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can someone explain 'super' to me?

 
 
Michael
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      12-05-2009
From the docs about the built-in function super:

----------------------------
super( type[, object-or-type])

Return the superclass of type. If the second argument is omitted the
super object returned is unbound. If the second argument is an object,
isinstance(obj, type) must be true. If the second argument is a type,
issubclass(type2, type) must be true. super() only works for new-style
classes.
A typical use for calling a cooperative superclass method is:

class C(B):
def meth(self, arg):
super(C, self).meth(arg)

Note that super is implemented as part of the binding process for
explicit dotted attribute lookups such as "super(C, self).__getitem__
(name)". Accordingly, super is undefined for implicit lookups using
statements or operators such as "super(C, self)[name]". New in version
2.2.
--------------------------------

It seems like it can return either a class or an instance of a class.
Like
super( C, self)
is like casting self as superclass C.
However if you omit the second argument entirely you get a class.

The former is considered a "bound" object. I'm really not clear on the
idea of "binding" in Python.

any pointers appreciated.
-Mike



 
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Lie Ryan
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      12-05-2009
On 12/5/2009 9:27 PM, Michael wrote:
> It seems like it can return either a class or an instance of a class.
> Like
> super( C, self)
> is like casting self as superclass C.
> However if you omit the second argument entirely you get a class.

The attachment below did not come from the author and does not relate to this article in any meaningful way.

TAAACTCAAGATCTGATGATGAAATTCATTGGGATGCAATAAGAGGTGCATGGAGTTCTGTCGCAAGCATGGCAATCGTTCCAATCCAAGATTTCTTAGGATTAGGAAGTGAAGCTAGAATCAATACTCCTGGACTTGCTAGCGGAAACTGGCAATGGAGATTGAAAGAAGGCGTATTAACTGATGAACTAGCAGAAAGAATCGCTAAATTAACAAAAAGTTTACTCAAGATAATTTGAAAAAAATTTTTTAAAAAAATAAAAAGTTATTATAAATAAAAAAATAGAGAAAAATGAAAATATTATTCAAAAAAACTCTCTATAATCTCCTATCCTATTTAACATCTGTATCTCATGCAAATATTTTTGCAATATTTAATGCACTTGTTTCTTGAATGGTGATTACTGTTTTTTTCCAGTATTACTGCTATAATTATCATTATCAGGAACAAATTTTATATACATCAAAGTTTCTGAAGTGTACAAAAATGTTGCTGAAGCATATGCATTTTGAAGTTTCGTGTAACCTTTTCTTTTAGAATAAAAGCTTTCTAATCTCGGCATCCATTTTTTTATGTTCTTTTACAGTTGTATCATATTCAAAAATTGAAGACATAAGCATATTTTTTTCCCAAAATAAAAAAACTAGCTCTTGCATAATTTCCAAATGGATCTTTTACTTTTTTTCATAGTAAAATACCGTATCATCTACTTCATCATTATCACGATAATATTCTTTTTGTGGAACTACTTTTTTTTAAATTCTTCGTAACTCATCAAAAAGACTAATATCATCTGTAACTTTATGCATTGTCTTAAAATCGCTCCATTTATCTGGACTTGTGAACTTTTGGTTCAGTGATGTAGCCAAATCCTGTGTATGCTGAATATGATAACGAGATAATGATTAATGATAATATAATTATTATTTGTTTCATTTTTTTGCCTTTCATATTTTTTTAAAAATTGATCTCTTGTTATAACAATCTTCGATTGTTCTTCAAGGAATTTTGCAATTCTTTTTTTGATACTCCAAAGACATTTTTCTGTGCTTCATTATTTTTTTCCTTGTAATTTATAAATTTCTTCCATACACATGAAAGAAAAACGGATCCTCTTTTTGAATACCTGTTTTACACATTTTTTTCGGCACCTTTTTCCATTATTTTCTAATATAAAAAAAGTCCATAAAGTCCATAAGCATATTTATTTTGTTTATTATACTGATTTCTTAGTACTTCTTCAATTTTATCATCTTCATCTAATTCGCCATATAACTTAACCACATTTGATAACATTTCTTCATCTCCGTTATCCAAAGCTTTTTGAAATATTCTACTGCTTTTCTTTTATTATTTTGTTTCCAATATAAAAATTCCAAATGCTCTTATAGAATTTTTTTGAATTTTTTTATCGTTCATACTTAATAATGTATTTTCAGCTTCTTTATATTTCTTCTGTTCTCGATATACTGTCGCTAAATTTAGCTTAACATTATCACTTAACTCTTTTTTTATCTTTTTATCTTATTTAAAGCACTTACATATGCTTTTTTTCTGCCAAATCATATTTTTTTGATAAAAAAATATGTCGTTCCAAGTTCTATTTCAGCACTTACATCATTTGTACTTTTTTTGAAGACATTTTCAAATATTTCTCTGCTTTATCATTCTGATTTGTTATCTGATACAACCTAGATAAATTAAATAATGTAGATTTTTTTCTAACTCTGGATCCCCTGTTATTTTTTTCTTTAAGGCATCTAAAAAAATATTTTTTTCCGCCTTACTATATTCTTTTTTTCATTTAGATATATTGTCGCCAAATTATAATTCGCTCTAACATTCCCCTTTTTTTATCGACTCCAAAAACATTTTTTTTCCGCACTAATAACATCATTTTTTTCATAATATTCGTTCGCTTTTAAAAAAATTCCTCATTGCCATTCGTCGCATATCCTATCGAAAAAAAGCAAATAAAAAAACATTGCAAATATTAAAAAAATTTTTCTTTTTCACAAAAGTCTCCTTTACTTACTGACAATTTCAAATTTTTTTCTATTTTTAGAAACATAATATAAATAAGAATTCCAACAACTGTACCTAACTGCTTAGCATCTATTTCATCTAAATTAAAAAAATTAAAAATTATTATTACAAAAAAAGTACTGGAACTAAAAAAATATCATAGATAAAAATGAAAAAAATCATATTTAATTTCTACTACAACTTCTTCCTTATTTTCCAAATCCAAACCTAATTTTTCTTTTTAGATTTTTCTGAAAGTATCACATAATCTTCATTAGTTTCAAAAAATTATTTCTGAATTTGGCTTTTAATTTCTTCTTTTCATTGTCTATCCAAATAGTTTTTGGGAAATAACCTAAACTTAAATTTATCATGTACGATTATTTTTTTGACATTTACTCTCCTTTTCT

Inside a class C: these are all equivalent:
super().method(arg) # python 3
super(C, self).method(arg)
super(C).method(self, arg)

it is similar to how you can call
class C(object):
def method(self, arg):
pass

inst = C()
# these are equivalent
inst.method(arg)
C.method(inst, arg)


python 2.x restricts the first argument of an unbound method to instance
of the class; python 3.x does not have such restriction. Thus, it is
possible in python 3.x to have:
>>> class A(object):

.... pass
....
>>> class B(object):

.... def anom(self):
.... print(self)
....
>>> a = A()
>>> B.anom(a)

<__main__.A object at 0x0165C630>

the same thing in python 2 would be an error.

> The former is considered a "bound" object. I'm really not clear on the
> idea of "binding" in Python.


The first argument of a bound method (the argument self) is
automatically redirected to the instance. Notice when you called a method:
class A(object):
# this declaration have 3 arguments
def foo(self, a, b):
pass

a = A()
# called by only 2 arguments
a.foo(1, 2)

because a.foo binds method A.foo() and `a`; and `a` is passed implicitly
as the first argument to A.foo(a, 1, 2).
 
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Gabriel Genellina
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      12-08-2009
En Sat, 05 Dec 2009 07:27:54 -0300, Michael <(E-Mail Removed)>
escribió:

>> From the docs about the built-in function super:

>
> ----------------------------
> super( type[, object-or-type])
>
> Return the superclass of type. [...]


You won't get anywhere from the docs in this case, unfortunately. Start by
reading these three articles by Michele Simionato:
http://www.artima.com/weblogs/viewpo...?thread=236275
and also the famous "Python super() considered harmful":
http://fuhm.net/super-harmful/

> It seems like it can return either a class or an instance of a class.
> Like
> super( C, self)
> is like casting self as superclass C.


Not really - I hope you'll understand what that means after reading the
above articles, feel free to ask again then.

> However if you omit the second argument entirely you get a class.


Those "unbound" super objects are rare; you probably won't need them.
They're discussed in M.S. article, though.

--
Gabriel Genellina

 
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